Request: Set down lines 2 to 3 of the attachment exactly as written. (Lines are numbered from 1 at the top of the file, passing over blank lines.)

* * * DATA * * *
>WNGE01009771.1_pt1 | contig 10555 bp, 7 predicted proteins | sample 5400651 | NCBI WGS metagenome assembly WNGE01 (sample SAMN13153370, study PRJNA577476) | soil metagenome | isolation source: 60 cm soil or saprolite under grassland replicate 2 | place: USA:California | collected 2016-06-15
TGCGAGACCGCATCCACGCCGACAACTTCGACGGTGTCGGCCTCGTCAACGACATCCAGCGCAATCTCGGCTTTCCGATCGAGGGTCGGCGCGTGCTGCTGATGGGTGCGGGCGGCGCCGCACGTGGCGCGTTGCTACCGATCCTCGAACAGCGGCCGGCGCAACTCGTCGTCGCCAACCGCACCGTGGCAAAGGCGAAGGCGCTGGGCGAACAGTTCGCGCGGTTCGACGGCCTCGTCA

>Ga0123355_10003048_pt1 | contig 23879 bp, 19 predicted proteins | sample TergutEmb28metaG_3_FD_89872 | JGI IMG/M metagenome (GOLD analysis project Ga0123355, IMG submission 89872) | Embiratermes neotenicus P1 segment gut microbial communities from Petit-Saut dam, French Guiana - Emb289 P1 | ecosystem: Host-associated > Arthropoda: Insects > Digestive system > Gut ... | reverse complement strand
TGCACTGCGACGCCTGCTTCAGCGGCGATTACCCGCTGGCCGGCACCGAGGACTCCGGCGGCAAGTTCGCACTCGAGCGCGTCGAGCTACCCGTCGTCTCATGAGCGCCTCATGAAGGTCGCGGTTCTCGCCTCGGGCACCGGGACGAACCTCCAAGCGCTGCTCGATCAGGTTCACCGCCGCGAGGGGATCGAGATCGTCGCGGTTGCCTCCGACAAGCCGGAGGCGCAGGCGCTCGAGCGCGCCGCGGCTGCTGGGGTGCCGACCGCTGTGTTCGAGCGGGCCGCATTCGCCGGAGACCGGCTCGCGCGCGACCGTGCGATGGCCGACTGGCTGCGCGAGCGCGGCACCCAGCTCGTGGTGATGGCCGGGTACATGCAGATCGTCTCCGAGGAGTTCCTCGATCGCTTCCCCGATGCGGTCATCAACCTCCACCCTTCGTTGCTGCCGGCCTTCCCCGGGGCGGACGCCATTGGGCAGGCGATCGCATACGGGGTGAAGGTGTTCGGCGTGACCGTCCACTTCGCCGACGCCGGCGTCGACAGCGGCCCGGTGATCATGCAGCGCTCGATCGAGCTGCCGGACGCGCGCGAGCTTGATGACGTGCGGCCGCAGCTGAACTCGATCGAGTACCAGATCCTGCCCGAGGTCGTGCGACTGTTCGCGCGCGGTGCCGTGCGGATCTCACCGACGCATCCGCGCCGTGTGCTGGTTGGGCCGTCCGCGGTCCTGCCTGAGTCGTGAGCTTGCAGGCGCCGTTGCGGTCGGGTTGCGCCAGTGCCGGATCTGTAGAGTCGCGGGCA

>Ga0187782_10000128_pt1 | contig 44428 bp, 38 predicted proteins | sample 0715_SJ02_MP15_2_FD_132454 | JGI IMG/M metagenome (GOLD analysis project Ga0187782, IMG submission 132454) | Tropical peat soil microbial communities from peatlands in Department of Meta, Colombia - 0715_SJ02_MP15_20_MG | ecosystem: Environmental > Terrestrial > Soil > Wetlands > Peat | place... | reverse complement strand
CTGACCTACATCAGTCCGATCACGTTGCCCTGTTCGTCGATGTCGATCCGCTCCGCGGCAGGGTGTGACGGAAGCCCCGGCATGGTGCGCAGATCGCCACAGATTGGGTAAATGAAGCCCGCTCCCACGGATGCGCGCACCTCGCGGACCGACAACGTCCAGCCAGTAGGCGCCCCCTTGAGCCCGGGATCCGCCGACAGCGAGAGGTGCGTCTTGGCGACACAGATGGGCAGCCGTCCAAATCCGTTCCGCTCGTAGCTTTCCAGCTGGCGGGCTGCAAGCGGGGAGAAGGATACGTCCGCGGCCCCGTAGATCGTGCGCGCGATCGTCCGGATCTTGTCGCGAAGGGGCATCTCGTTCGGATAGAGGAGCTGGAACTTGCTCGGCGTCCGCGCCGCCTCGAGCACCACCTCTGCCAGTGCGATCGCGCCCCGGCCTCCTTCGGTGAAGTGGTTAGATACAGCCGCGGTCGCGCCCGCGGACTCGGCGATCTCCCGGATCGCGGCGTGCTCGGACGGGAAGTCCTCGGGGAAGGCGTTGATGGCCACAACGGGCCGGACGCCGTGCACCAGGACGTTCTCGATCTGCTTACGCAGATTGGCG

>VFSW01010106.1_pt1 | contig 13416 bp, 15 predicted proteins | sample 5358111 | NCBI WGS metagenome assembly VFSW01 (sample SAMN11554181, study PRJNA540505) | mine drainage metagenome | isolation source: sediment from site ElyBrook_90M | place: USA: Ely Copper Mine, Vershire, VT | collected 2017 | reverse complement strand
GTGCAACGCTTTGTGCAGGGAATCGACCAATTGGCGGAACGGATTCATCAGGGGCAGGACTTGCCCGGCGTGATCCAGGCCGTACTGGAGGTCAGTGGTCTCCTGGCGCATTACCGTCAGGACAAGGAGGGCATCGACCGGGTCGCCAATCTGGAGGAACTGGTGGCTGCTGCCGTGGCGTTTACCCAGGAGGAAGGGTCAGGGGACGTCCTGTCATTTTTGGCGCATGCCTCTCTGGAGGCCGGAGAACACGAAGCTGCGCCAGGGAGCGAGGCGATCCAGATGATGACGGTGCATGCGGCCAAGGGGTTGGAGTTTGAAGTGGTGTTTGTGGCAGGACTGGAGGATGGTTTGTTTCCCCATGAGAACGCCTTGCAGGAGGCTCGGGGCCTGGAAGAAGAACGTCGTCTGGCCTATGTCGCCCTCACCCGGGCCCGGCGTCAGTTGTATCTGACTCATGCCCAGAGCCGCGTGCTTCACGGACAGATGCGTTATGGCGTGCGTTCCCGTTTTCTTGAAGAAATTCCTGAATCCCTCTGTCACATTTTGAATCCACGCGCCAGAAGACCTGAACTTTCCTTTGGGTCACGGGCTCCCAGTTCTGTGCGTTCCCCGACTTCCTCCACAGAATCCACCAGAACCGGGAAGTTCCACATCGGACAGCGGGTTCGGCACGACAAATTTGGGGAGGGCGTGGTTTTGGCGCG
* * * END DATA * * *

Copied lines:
TGCGAGACCGCATCCACGCCGACAACTTCGACGGTGTCGGCCTCGTCAACGACATCCAGCGCAATCTCGGCTTTCCGATCGAGGGTCGGCGCGTGCTGCTGATGGGTGCGGGCGGCGCCGCACGTGGCGCGTTGCTACCGATCCTCGAACAGCGGCCGGCGCAACTCGTCGTCGCCAACCGCACCGTGGCAAAGGCGAAGGCGCTGGGCGAACAGTTCGCGCGGTTCGACGGCCTCGTCA

>Ga0123355_10003048_pt1 | contig 23879 bp, 19 predicted proteins | sample TergutEmb28metaG_3_FD_89872 | JGI IMG/M metagenome (GOLD analysis project Ga0123355, IMG submission 89872) | Embiratermes neotenicus P1 segment gut microbial communities from Petit-Saut dam, French Guiana - Emb289 P1 | ecosystem: Host-associated > Arthropoda: Insects > Digestive system > Gut ... | reverse complement strand